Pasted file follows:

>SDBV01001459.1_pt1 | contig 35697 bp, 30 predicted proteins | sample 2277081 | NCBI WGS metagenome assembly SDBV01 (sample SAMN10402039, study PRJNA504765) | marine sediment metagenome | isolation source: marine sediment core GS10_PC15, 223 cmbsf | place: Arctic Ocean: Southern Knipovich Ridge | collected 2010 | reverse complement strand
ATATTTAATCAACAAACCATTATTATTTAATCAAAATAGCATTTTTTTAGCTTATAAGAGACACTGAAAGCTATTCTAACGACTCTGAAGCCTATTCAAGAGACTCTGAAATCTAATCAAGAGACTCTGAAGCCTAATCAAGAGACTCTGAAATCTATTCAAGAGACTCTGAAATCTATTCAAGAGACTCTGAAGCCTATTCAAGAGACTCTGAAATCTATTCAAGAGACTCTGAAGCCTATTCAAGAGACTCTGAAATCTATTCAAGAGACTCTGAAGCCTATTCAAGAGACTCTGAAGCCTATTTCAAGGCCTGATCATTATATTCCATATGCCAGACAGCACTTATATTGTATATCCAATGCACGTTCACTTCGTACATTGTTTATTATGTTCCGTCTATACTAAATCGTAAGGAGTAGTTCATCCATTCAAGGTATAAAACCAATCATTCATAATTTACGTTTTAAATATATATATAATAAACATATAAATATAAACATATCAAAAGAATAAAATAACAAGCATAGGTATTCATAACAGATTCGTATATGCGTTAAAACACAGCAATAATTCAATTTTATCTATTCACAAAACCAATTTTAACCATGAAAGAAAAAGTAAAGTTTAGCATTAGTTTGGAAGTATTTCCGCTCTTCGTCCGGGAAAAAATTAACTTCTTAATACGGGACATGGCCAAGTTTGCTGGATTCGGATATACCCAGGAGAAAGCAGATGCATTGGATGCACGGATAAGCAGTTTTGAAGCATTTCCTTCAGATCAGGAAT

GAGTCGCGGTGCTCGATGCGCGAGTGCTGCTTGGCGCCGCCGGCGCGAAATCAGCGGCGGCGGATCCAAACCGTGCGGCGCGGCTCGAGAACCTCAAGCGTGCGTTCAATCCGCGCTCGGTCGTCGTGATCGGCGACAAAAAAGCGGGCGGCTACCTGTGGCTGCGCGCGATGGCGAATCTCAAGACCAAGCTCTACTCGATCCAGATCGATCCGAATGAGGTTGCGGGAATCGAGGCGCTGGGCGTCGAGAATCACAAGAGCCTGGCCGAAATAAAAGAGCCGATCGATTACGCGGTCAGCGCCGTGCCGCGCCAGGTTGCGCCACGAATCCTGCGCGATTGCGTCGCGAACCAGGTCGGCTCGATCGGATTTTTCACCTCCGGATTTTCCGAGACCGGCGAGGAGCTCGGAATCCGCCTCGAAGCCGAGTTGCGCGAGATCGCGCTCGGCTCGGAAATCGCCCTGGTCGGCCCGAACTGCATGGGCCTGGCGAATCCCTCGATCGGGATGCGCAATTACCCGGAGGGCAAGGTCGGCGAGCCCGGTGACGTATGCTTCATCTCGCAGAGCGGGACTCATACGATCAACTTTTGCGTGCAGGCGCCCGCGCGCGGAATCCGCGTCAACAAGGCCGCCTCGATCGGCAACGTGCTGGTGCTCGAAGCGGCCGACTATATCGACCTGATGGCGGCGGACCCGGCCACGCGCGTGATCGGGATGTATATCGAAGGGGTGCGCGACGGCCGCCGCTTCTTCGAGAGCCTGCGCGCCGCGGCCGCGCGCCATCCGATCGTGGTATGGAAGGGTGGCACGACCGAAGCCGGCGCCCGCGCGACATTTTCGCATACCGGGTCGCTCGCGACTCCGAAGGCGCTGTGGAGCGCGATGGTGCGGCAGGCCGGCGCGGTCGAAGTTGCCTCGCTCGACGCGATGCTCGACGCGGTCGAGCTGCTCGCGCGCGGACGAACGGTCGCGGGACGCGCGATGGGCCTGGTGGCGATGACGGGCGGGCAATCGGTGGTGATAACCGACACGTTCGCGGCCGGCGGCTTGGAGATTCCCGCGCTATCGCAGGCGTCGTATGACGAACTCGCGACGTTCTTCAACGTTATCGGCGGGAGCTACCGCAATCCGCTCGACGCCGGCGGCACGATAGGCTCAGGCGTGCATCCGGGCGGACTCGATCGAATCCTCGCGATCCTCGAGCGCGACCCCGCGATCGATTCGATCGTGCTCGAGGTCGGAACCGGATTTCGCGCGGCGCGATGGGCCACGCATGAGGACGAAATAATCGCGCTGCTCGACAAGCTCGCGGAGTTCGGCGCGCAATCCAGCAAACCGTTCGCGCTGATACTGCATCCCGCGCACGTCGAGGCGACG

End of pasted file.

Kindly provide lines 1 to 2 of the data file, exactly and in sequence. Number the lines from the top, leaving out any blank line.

>SDBV01001459.1_pt1 | contig 35697 bp, 30 predicted proteins | sample 2277081 | NCBI WGS metagenome assembly SDBV01 (sample SAMN10402039, study PRJNA504765) | marine sediment metagenome | isolation source: marine sediment core GS10_PC15, 223 cmbsf | place: Arctic Ocean: Southern Knipovich Ridge | collected 2010 | reverse complement strand
ATATTTAATCAACAAACCATTATTATTTAATCAAAATAGCATTTTTTTAGCTTATAAGAGACACTGAAAGCTATTCTAACGACTCTGAAGCCTATTCAAGAGACTCTGAAATCTAATCAAGAGACTCTGAAGCCTAATCAAGAGACTCTGAAATCTATTCAAGAGACTCTGAAATCTATTCAAGAGACTCTGAAGCCTATTCAAGAGACTCTGAAATCTATTCAAGAGACTCTGAAGCCTATTCAAGAGACTCTGAAATCTATTCAAGAGACTCTGAAGCCTATTCAAGAGACTCTGAAGCCTATTTCAAGGCCTGATCATTATATTCCATATGCCAGACAGCACTTATATTGTATATCCAATGCACGTTCACTTCGTACATTGTTTATTATGTTCCGTCTATACTAAATCGTAAGGAGTAGTTCATCCATTCAAGGTATAAAACCAATCATTCATAATTTACGTTTTAAATATATATATAATAAACATATAAATATAAACATATCAAAAGAATAAAATAACAAGCATAGGTATTCATAACAGATTCGTATATGCGTTAAAACACAGCAATAATTCAATTTTATCTATTCACAAAACCAATTTTAACCATGAAAGAAAAAGTAAAGTTTAGCATTAGTTTGGAAGTATTTCCGCTCTTCGTCCGGGAAAAAATTAACTTCTTAATACGGGACATGGCCAAGTTTGCTGGATTCGGATATACCCAGGAGAAAGCAGATGCATTGGATGCACGGATAAGCAGTTTTGAAGCATTTCCTTCAGATCAGGAAT